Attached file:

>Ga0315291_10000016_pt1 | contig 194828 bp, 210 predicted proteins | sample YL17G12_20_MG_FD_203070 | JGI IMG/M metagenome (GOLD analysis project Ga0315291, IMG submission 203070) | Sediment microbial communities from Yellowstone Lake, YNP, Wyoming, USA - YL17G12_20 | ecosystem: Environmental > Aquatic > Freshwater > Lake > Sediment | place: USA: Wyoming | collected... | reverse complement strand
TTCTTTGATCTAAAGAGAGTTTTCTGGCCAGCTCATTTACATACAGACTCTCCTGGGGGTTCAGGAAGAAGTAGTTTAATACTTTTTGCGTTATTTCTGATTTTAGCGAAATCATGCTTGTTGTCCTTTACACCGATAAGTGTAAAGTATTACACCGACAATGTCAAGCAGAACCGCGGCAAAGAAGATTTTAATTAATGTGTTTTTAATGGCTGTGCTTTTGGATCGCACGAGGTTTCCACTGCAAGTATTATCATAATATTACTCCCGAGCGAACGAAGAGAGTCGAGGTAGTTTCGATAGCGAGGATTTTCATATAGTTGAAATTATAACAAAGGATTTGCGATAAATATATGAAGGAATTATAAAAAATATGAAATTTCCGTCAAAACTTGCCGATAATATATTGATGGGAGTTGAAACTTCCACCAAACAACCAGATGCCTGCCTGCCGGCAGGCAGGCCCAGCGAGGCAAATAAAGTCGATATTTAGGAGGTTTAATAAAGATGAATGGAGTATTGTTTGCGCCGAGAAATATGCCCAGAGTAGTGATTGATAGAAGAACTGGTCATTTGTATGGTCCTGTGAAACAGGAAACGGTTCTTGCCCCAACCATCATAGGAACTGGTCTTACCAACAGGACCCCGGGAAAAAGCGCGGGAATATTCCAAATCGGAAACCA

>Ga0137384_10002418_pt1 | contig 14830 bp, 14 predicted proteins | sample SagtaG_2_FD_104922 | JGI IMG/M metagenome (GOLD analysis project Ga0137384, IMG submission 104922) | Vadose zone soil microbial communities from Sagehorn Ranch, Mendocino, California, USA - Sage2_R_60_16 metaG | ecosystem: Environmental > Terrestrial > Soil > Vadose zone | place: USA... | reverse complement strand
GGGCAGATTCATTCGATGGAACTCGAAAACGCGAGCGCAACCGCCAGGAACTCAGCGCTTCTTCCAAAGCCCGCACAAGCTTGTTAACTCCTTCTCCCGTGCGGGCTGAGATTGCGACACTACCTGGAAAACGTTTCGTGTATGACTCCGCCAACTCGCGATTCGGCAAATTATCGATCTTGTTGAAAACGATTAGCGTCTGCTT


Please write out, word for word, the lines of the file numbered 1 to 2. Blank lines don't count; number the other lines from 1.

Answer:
>Ga0315291_10000016_pt1 | contig 194828 bp, 210 predicted proteins | sample YL17G12_20_MG_FD_203070 | JGI IMG/M metagenome (GOLD analysis project Ga0315291, IMG submission 203070) | Sediment microbial communities from Yellowstone Lake, YNP, Wyoming, USA - YL17G12_20 | ecosystem: Environmental > Aquatic > Freshwater > Lake > Sediment | place: USA: Wyoming | collected... | reverse complement strand
TTCTTTGATCTAAAGAGAGTTTTCTGGCCAGCTCATTTACATACAGACTCTCCTGGGGGTTCAGGAAGAAGTAGTTTAATACTTTTTGCGTTATTTCTGATTTTAGCGAAATCATGCTTGTTGTCCTTTACACCGATAAGTGTAAAGTATTACACCGACAATGTCAAGCAGAACCGCGGCAAAGAAGATTTTAATTAATGTGTTTTTAATGGCTGTGCTTTTGGATCGCACGAGGTTTCCACTGCAAGTATTATCATAATATTACTCCCGAGCGAACGAAGAGAGTCGAGGTAGTTTCGATAGCGAGGATTTTCATATAGTTGAAATTATAACAAAGGATTTGCGATAAATATATGAAGGAATTATAAAAAATATGAAATTTCCGTCAAAACTTGCCGATAATATATTGATGGGAGTTGAAACTTCCACCAAACAACCAGATGCCTGCCTGCCGGCAGGCAGGCCCAGCGAGGCAAATAAAGTCGATATTTAGGAGGTTTAATAAAGATGAATGGAGTATTGTTTGCGCCGAGAAATATGCCCAGAGTAGTGATTGATAGAAGAACTGGTCATTTGTATGGTCCTGTGAAACAGGAAACGGTTCTTGCCCCAACCATCATAGGAACTGGTCTTACCAACAGGACCCCGGGAAAAAGCGCGGGAATATTCCAAATCGGAAACCA